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The Beginnings of a Bowie Revival
on 2 September 2003
This album marks a creative revival of David Bowie that would continue throughout the 1990s, extending to "Heathen" and maybe even beyond. Growing with every listen, it seems more jazz-infused than any other Bowie album with its liberal sprinkling of saxophone and trumpet. Added to this are many highlights which diversify an already-diverse Bowie back-catalogue.
"The Wedding" is a good opener, an instrumental with a slow build up. It attempts to unite east and west, reflecting the nature of Bowie's marriage, and does so successfully with its sound that harks to the Middle East but keeps to Western conventions with its infectious piano and bass-line.
"You've Been Around" hints to the more experimental sound that would permeate the "Outside" album with its menacing synths at the start. Such an allusion is continued later via the brooding instrumental "Pallas Athena" with David Bowie's sax echoing the melody of "A Small Plot of Land" at times.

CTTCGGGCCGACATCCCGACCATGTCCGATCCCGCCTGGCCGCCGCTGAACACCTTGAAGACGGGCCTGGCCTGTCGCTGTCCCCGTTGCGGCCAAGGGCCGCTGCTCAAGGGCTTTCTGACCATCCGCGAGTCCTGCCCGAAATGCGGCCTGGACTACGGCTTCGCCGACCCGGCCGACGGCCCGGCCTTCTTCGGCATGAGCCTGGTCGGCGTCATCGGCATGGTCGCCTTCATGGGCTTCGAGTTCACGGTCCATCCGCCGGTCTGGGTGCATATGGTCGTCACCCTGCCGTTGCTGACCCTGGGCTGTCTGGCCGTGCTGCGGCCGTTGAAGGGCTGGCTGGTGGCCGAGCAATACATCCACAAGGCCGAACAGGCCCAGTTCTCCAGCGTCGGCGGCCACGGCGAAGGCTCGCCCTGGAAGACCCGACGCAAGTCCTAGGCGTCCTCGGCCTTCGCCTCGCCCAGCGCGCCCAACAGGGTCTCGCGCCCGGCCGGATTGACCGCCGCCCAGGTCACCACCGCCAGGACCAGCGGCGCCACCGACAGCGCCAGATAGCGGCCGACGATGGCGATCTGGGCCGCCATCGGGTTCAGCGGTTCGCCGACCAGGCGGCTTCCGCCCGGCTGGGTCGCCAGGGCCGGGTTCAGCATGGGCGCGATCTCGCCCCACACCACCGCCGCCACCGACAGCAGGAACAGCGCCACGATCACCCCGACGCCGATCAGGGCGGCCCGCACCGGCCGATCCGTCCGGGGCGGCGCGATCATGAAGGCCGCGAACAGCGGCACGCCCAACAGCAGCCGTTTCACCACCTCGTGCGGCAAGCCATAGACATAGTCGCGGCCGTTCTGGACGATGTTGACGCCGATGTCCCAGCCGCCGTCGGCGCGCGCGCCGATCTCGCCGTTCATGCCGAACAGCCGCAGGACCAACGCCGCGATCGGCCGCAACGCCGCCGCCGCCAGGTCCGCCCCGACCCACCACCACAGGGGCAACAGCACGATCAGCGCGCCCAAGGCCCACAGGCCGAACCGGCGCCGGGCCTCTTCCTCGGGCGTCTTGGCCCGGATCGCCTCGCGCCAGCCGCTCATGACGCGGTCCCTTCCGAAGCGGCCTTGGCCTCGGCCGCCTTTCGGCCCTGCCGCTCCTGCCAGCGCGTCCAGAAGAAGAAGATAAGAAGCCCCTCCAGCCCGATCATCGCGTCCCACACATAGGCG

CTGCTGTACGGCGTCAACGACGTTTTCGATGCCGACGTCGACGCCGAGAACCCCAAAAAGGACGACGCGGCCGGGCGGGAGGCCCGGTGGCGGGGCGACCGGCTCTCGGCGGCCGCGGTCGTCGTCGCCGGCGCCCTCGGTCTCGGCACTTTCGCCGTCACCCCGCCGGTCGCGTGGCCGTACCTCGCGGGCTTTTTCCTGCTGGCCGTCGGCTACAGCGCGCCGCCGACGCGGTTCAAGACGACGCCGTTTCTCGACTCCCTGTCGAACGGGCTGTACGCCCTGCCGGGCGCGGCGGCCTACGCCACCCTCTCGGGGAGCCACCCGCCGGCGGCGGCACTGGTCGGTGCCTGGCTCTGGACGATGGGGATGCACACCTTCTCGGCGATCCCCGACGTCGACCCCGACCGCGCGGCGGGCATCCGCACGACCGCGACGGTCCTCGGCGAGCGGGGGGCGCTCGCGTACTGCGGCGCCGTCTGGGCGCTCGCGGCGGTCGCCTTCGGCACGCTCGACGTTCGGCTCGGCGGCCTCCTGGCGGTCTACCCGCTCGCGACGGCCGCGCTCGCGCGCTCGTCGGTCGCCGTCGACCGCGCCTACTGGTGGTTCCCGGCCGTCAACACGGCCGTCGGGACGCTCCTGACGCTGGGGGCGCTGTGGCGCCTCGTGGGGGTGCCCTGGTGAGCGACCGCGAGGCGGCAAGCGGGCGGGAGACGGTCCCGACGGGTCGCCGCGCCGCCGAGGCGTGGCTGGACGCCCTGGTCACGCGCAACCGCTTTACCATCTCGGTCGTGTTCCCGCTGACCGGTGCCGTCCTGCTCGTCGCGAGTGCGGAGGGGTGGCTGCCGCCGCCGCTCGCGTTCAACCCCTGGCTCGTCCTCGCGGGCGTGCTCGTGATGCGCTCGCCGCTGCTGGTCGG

"Black Tie White Noise" seems to be Bowie's answer to Marvin Gaye's "What's Going On?", not only in its cry for racial unity but also within its melody which closely echoes Gaye's at times.
"Jump They Say" is a fairly unsettling track based upon the suicide of one of Bowie's colleagues and perfectly reflects, in both lyrics and music, the intense pressures of the modern world and the state of manic depression that can result.
"Nite Flights" is an interesting cover of Scott Walker's 1977 track which is fairly faithful to the original yet somewhat darker with its harder rhythm and sinister synths permeating in the background.
"Miracle Goodnight" is fairly infectious, if a little light-headed, and an obvious single, being the most commercial track on the album. Another to rival it, "Lucy Can't Dance" was surprisingly left off the original album but appears on disc 2, proving just as catchy if not repetitive.
"I Know It's Gonna Happen Someday" is an over-exuberant, at times comical, Morrisey cover which works fairly well and is one of the main highlights on a pretty solid album which casts Bowie back into some sort of creative credibility after a fairly sobering period in the 1980s.